Are Bodies Special?
How do we think about the space of bodies? This was addressed in body-part verification tasks exploring several accounts of mental representations of bodies. An imagery account predicts faster times to larger parts (e. g., back < hand). A part distinctiveness account predicts faster times to more discontinuous parts (e. g., arm < chest). A part significance account predicts faster times to parts that are perceptually distinct and functionally important (head < back). Because distinctiveness and significance are correlated, these accounts are more difficult to distinguish. Both name-body and body-body comparisons were investigated in four experiments. In all, larger parts were verified slower than smaller ones, eliminating the imagery account. Despite the similarity between distinctiveness and significance, the data suggest that when comparisons are perceptual (body-body), part distinctiveness is the best predictor, and when explicit or implicit naming is involved, part significance is the best predictor. Naming seems to activate functional aspects of bodies.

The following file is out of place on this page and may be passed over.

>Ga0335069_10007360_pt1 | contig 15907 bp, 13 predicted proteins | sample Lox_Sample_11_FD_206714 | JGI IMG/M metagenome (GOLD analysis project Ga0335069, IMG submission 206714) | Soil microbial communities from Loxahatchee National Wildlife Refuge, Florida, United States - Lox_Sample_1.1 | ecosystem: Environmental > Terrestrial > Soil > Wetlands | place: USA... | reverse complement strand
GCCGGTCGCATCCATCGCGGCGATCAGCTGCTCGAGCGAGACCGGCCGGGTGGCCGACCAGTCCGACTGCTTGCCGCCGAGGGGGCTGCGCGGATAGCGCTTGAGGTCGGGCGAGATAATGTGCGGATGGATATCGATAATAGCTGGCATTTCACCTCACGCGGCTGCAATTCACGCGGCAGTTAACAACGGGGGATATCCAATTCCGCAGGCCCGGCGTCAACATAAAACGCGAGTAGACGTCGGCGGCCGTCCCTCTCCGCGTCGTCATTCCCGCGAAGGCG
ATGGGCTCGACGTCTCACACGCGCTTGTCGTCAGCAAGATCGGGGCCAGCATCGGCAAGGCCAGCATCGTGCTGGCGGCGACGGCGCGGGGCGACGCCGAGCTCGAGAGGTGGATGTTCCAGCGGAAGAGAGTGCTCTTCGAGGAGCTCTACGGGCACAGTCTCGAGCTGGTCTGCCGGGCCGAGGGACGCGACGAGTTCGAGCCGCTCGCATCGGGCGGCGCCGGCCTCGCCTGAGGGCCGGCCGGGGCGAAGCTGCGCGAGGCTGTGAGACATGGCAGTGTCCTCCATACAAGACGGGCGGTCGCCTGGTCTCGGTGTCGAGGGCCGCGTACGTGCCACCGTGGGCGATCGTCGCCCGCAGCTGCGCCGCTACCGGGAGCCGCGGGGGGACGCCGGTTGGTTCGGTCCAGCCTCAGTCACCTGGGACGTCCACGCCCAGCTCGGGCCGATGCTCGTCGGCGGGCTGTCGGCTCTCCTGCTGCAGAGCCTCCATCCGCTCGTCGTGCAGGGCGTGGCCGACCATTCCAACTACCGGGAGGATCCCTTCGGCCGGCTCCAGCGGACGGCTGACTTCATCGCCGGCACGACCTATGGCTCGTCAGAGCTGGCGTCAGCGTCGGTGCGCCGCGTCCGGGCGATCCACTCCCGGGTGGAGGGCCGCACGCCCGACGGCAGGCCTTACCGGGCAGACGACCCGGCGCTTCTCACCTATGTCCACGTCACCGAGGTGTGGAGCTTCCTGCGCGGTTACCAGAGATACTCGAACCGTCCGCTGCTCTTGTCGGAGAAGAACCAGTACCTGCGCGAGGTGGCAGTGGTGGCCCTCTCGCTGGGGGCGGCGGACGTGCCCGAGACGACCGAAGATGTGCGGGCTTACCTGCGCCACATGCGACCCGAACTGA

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Recommended CitationMorrison, Julie Bauer and Tversky, Barbara, "Are Bodies Special?" (2002). Applied Psychology Working Papers. Paper 3.
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